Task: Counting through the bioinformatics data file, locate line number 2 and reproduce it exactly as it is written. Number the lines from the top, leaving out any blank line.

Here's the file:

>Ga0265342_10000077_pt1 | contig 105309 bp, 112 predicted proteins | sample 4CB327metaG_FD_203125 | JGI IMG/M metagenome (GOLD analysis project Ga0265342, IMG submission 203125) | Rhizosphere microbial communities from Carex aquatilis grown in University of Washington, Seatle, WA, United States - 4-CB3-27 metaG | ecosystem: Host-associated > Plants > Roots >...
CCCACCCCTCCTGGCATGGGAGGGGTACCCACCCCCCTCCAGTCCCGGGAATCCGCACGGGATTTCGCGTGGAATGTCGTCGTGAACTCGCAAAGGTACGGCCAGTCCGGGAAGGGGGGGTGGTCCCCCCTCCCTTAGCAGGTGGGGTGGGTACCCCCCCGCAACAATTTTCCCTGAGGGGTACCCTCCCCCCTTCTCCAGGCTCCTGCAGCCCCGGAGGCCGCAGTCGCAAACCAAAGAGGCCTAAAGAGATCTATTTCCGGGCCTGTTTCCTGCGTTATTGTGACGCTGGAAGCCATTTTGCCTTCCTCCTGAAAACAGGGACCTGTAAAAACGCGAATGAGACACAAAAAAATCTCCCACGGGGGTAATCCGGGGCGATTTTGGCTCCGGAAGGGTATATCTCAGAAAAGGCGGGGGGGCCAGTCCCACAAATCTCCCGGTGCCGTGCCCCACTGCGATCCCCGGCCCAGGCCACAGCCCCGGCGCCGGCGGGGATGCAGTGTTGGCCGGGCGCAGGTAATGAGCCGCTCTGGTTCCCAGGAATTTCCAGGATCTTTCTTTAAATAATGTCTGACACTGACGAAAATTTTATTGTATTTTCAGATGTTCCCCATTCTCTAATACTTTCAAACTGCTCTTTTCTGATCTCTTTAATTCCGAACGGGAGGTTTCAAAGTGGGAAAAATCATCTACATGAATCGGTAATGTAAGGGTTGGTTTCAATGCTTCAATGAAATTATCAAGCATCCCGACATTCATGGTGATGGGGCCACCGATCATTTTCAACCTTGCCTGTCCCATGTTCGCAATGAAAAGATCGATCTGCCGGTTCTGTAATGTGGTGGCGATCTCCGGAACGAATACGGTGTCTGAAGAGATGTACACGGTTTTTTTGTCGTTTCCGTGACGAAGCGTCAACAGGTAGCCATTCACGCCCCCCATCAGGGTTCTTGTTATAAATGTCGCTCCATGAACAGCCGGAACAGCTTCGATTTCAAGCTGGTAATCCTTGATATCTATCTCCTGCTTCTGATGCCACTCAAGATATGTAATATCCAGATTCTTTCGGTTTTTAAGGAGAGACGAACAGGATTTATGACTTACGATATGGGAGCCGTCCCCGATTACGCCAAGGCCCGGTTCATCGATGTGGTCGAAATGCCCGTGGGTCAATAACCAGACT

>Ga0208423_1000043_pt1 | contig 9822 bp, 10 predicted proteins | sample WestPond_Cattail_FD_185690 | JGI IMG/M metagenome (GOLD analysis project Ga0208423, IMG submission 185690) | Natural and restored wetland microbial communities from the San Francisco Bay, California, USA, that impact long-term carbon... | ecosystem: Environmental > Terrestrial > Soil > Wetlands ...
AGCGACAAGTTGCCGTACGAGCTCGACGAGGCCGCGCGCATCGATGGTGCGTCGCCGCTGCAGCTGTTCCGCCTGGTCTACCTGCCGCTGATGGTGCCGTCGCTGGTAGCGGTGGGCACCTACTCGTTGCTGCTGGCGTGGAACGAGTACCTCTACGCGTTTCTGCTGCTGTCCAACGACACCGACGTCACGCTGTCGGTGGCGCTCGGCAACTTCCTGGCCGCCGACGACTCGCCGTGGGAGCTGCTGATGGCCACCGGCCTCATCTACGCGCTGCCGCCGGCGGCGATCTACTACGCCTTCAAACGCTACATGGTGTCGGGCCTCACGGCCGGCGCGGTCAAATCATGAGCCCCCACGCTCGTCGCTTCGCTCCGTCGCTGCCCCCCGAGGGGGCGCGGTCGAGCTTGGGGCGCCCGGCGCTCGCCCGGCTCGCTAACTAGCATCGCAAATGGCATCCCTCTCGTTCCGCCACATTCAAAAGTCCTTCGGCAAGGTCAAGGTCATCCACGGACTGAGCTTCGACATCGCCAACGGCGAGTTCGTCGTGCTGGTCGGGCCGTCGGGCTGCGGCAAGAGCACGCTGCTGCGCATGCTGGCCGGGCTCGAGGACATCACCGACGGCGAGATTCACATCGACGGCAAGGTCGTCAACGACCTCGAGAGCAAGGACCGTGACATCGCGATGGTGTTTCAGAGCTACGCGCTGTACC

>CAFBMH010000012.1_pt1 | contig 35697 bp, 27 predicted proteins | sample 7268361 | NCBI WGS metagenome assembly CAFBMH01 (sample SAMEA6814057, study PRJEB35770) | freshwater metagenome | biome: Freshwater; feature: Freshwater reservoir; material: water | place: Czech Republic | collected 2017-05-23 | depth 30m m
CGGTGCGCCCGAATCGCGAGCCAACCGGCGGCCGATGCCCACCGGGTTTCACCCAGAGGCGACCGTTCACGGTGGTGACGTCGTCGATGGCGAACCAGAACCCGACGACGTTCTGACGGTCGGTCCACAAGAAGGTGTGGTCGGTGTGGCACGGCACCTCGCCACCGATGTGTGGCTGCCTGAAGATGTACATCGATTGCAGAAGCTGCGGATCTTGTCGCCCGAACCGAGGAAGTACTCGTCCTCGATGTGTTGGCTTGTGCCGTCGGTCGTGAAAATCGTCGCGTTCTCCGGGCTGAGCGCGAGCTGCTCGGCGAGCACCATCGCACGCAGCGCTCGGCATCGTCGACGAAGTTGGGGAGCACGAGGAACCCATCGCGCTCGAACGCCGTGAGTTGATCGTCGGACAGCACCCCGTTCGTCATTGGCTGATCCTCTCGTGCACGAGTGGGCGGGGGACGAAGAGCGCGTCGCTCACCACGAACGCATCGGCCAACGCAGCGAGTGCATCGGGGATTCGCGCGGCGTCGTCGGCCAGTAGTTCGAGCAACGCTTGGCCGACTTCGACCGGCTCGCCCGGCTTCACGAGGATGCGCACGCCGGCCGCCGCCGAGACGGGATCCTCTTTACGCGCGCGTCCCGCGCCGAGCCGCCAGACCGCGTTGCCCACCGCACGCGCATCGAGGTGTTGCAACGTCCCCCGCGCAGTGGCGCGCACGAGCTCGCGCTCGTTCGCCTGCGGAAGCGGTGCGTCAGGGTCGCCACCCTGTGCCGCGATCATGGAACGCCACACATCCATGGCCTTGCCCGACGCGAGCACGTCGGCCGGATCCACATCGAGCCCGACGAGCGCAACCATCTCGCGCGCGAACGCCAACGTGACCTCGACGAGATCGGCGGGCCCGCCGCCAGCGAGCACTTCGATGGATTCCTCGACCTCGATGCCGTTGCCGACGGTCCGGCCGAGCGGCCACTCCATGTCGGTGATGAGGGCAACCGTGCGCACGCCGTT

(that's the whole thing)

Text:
CCCACCCCTCCTGGCATGGGAGGGGTACCCACCCCCCTCCAGTCCCGGGAATCCGCACGGGATTTCGCGTGGAATGTCGTCGTGAACTCGCAAAGGTACGGCCAGTCCGGGAAGGGGGGGTGGTCCCCCCTCCCTTAGCAGGTGGGGTGGGTACCCCCCCGCAACAATTTTCCCTGAGGGGTACCCTCCCCCCTTCTCCAGGCTCCTGCAGCCCCGGAGGCCGCAGTCGCAAACCAAAGAGGCCTAAAGAGATCTATTTCCGGGCCTGTTTCCTGCGTTATTGTGACGCTGGAAGCCATTTTGCCTTCCTCCTGAAAACAGGGACCTGTAAAAACGCGAATGAGACACAAAAAAATCTCCCACGGGGGTAATCCGGGGCGATTTTGGCTCCGGAAGGGTATATCTCAGAAAAGGCGGGGGGGCCAGTCCCACAAATCTCCCGGTGCCGTGCCCCACTGCGATCCCCGGCCCAGGCCACAGCCCCGGCGCCGGCGGGGATGCAGTGTTGGCCGGGCGCAGGTAATGAGCCGCTCTGGTTCCCAGGAATTTCCAGGATCTTTCTTTAAATAATGTCTGACACTGACGAAAATTTTATTGTATTTTCAGATGTTCCCCATTCTCTAATACTTTCAAACTGCTCTTTTCTGATCTCTTTAATTCCGAACGGGAGGTTTCAAAGTGGGAAAAATCATCTACATGAATCGGTAATGTAAGGGTTGGTTTCAATGCTTCAATGAAATTATCAAGCATCCCGACATTCATGGTGATGGGGCCACCGATCATTTTCAACCTTGCCTGTCCCATGTTCGCAATGAAAAGATCGATCTGCCGGTTCTGTAATGTGGTGGCGATCTCCGGAACGAATACGGTGTCTGAAGAGATGTACACGGTTTTTTTGTCGTTTCCGTGACGAAGCGTCAACAGGTAGCCATTCACGCCCCCCATCAGGGTTCTTGTTATAAATGTCGCTCCATGAACAGCCGGAACAGCTTCGATTTCAAGCTGGTAATCCTTGATATCTATCTCCTGCTTCTGATGCCACTCAAGATATGTAATATCCAGATTCTTTCGGTTTTTAAGGAGAGACGAACAGGATTTATGACTTACGATATGGGAGCCGTCCCCGATTACGCCAAGGCCCGGTTCATCGATGTGGTCGAAATGCCCGTGGGTCAATAACCAGACT